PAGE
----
Published in 1934, Tender Is the Night was one of the most talked-about books of the year. "It's amazing how excellent much of it is," Ernest Hemingway said to Maxwell Perkins. "I will say now," John O'Hara wrote Fitzgerald, "Tender Is the Night is in the early stages of being my favorite book, even more than This Side of Paradise." And Archibald MacLeish exclaimed: "Great God, Scott...You are a fine writer. Believe it -- not me."
Set on the French Riviera in the late 1920s, Tender Is the Night is the tragic romance of the young actress Rosemary Hoyt and the stylish American couple Dick and Nicole Diver. A brilliant young psychiatrist at the time of his marriage, Dick is both husband and doctor to Nicole, whose wealth goads him into a lifestyle not his own, and whose growing strength highlights Dick's harrowing demise. A profound study of the romantic concept of character -- lyrical, expansive, and hauntingly evocative -- Tender Is the Night, Mabel Dodge Luhan remarked, raised F. Scott Fitzgerald to the heights of "a modern Orpheus."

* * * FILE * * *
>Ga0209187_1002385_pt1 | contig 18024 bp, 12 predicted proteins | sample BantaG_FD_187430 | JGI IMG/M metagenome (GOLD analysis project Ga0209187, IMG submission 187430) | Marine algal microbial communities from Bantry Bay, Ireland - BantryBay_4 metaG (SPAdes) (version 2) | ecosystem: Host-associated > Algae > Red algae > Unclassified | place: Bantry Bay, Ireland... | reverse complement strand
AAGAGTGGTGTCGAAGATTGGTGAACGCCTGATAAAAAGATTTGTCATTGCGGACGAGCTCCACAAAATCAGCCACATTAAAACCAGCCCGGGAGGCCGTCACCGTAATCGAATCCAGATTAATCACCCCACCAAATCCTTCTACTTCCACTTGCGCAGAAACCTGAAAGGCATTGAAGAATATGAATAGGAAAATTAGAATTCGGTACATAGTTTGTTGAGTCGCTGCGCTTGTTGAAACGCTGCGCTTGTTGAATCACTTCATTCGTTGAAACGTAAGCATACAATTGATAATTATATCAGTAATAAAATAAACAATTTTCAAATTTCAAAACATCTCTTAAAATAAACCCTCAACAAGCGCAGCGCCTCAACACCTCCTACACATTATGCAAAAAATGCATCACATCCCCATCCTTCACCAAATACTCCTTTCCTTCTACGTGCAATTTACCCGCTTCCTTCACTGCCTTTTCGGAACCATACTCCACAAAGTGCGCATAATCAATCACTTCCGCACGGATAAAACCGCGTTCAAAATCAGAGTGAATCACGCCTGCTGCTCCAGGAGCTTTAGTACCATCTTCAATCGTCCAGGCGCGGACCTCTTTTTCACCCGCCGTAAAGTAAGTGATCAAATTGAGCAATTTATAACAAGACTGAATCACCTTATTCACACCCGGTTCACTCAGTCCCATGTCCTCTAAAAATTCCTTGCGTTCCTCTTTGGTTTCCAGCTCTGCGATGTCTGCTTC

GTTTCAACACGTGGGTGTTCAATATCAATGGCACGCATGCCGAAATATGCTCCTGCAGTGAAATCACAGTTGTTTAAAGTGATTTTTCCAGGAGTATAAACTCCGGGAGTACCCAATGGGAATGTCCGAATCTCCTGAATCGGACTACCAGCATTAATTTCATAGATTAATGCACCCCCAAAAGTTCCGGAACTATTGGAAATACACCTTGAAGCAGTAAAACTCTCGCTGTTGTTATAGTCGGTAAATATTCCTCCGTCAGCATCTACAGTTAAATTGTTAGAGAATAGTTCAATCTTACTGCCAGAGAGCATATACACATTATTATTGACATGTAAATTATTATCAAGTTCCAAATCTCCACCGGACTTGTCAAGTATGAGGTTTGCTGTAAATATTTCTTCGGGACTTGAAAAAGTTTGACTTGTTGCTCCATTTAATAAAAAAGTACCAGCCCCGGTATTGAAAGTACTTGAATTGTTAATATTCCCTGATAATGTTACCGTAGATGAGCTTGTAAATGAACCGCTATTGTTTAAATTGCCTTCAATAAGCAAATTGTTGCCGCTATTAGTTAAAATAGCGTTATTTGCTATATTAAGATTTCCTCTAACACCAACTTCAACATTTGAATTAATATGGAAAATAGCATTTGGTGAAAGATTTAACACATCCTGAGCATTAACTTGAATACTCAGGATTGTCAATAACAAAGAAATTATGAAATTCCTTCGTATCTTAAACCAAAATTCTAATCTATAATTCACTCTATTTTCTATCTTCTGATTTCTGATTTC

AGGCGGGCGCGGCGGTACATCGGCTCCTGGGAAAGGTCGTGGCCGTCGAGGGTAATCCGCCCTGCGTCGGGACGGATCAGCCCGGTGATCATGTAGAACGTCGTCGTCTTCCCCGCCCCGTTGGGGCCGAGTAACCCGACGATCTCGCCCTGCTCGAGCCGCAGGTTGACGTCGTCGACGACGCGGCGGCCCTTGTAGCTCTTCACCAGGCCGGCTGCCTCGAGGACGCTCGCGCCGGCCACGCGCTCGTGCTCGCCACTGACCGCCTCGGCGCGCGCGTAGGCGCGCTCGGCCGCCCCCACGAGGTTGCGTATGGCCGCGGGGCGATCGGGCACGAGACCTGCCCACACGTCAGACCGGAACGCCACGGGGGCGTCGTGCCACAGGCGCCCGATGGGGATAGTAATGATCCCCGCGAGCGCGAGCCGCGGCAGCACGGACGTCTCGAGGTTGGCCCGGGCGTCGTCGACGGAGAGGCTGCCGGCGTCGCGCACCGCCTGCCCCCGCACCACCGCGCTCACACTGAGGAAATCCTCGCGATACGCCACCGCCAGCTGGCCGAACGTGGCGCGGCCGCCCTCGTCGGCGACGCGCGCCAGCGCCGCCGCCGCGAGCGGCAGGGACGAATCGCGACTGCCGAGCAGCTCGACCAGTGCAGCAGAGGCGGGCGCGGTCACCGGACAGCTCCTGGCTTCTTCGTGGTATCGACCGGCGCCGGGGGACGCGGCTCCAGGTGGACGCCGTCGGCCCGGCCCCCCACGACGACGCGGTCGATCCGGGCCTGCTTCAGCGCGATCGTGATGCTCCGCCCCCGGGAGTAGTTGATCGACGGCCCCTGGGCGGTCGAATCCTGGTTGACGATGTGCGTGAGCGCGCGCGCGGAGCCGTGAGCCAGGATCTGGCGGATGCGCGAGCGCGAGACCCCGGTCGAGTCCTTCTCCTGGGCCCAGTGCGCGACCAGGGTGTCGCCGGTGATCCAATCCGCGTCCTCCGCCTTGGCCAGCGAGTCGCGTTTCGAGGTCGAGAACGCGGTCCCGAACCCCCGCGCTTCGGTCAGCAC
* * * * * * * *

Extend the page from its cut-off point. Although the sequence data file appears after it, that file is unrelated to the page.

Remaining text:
In the novel, Dick is eventually ruined--professionally, emotionally, and spiritually--by his union with Nicole. Fitzgerald's fate was not quite so novelistically neat: after Zelda was diagnosed as a schizophrenic and committed, Fitzgerald went to work as a Hollywood screenwriter in 1937 to pay her hospital bills. He died three years later--not melodramatically, like poor Jay Gatsby in his swimming pool, but prosaically, while eating a chocolate bar and reading a newspaper. Of all his novels, Tender Is the Night is arguably the one closest to his heart. As he himself wrote, "Gatsby was a tour de force, but this is a confession of faith."